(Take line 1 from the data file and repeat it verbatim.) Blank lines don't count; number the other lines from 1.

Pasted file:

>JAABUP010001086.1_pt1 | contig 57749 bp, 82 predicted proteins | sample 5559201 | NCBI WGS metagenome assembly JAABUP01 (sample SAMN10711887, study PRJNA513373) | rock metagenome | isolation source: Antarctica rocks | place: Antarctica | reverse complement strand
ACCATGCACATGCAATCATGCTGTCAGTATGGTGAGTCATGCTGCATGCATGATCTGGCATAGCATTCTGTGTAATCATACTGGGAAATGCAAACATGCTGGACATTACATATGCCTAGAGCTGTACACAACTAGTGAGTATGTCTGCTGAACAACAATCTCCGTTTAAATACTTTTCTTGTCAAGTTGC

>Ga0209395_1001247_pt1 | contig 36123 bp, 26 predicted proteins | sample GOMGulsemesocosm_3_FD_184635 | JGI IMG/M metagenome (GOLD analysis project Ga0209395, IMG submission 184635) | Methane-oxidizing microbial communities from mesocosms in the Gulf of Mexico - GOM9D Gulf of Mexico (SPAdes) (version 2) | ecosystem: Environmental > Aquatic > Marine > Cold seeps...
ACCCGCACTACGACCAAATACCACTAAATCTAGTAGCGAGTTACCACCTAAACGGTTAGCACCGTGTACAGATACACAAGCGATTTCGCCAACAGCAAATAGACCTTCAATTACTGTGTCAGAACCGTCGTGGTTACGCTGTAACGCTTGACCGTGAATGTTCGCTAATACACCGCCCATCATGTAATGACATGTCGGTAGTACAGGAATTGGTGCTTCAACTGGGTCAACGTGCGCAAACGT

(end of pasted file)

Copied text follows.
>JAABUP010001086.1_pt1 | contig 57749 bp, 82 predicted proteins | sample 5559201 | NCBI WGS metagenome assembly JAABUP01 (sample SAMN10711887, study PRJNA513373) | rock metagenome | isolation source: Antarctica rocks | place: Antarctica | reverse complement strand